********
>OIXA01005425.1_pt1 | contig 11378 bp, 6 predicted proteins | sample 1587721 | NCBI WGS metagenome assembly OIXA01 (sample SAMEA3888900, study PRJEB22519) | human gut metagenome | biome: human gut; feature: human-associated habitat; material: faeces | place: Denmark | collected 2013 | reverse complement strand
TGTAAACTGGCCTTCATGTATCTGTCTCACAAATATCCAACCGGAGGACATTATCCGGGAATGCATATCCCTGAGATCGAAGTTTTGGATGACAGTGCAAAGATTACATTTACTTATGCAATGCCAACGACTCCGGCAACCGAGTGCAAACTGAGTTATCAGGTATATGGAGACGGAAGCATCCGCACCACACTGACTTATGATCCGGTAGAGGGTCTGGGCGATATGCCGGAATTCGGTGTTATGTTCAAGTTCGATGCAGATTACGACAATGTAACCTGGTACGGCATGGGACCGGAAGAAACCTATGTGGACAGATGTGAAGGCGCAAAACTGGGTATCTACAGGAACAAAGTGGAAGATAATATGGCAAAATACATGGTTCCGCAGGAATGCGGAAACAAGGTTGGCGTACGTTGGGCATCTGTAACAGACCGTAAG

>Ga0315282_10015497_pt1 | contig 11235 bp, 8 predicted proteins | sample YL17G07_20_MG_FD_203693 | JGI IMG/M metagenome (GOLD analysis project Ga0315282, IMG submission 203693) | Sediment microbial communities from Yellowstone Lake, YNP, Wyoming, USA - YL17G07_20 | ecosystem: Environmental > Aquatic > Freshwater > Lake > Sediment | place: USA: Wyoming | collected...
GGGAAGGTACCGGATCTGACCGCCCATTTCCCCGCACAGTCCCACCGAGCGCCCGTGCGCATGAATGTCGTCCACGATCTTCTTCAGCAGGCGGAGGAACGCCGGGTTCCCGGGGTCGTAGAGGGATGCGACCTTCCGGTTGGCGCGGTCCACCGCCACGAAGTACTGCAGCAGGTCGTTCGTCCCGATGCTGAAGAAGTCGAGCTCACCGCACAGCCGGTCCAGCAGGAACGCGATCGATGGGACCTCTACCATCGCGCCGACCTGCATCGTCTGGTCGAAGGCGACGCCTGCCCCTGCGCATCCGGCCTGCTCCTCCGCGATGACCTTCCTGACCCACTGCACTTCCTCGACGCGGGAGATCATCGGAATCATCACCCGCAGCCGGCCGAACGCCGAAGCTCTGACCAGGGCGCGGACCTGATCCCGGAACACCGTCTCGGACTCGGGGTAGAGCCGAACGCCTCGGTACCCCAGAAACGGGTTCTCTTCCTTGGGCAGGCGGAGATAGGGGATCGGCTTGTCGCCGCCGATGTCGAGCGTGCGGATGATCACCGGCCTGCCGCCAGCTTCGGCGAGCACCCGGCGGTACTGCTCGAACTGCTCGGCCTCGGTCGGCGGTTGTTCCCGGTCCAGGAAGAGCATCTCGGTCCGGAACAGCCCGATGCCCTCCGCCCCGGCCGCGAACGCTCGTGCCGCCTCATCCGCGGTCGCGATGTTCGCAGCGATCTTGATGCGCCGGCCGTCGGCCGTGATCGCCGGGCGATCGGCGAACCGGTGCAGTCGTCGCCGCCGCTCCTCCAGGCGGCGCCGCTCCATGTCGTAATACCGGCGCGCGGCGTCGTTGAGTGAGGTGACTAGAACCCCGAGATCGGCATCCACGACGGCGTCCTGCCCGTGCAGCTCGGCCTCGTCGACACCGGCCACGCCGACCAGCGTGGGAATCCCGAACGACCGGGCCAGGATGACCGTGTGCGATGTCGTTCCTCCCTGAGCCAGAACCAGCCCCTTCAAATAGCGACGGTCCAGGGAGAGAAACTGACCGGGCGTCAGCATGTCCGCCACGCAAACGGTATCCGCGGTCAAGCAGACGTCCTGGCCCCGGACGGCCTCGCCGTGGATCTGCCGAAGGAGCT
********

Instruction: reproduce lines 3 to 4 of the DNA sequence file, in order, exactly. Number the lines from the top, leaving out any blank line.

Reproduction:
>Ga0315282_10015497_pt1 | contig 11235 bp, 8 predicted proteins | sample YL17G07_20_MG_FD_203693 | JGI IMG/M metagenome (GOLD analysis project Ga0315282, IMG submission 203693) | Sediment microbial communities from Yellowstone Lake, YNP, Wyoming, USA - YL17G07_20 | ecosystem: Environmental > Aquatic > Freshwater > Lake > Sediment | place: USA: Wyoming | collected...
GGGAAGGTACCGGATCTGACCGCCCATTTCCCCGCACAGTCCCACCGAGCGCCCGTGCGCATGAATGTCGTCCACGATCTTCTTCAGCAGGCGGAGGAACGCCGGGTTCCCGGGGTCGTAGAGGGATGCGACCTTCCGGTTGGCGCGGTCCACCGCCACGAAGTACTGCAGCAGGTCGTTCGTCCCGATGCTGAAGAAGTCGAGCTCACCGCACAGCCGGTCCAGCAGGAACGCGATCGATGGGACCTCTACCATCGCGCCGACCTGCATCGTCTGGTCGAAGGCGACGCCTGCCCCTGCGCATCCGGCCTGCTCCTCCGCGATGACCTTCCTGACCCACTGCACTTCCTCGACGCGGGAGATCATCGGAATCATCACCCGCAGCCGGCCGAACGCCGAAGCTCTGACCAGGGCGCGGACCTGATCCCGGAACACCGTCTCGGACTCGGGGTAGAGCCGAACGCCTCGGTACCCCAGAAACGGGTTCTCTTCCTTGGGCAGGCGGAGATAGGGGATCGGCTTGTCGCCGCCGATGTCGAGCGTGCGGATGATCACCGGCCTGCCGCCAGCTTCGGCGAGCACCCGGCGGTACTGCTCGAACTGCTCGGCCTCGGTCGGCGGTTGTTCCCGGTCCAGGAAGAGCATCTCGGTCCGGAACAGCCCGATGCCCTCCGCCCCGGCCGCGAACGCTCGTGCCGCCTCATCCGCGGTCGCGATGTTCGCAGCGATCTTGATGCGCCGGCCGTCGGCCGTGATCGCCGGGCGATCGGCGAACCGGTGCAGTCGTCGCCGCCGCTCCTCCAGGCGGCGCCGCTCCATGTCGTAATACCGGCGCGCGGCGTCGTTGAGTGAGGTGACTAGAACCCCGAGATCGGCATCCACGACGGCGTCCTGCCCGTGCAGCTCGGCCTCGTCGACACCGGCCACGCCGACCAGCGTGGGAATCCCGAACGACCGGGCCAGGATGACCGTGTGCGATGTCGTTCCTCCCTGAGCCAGAACCAGCCCCTTCAAATAGCGACGGTCCAGGGAGAGAAACTGACCGGGCGTCAGCATGTCCGCCACGCAAACGGTATCCGCGGTCAAGCAGACGTCCTGGCCCCGGACGGCCTCGCCGTGGATCTGCCGAAGGAGCT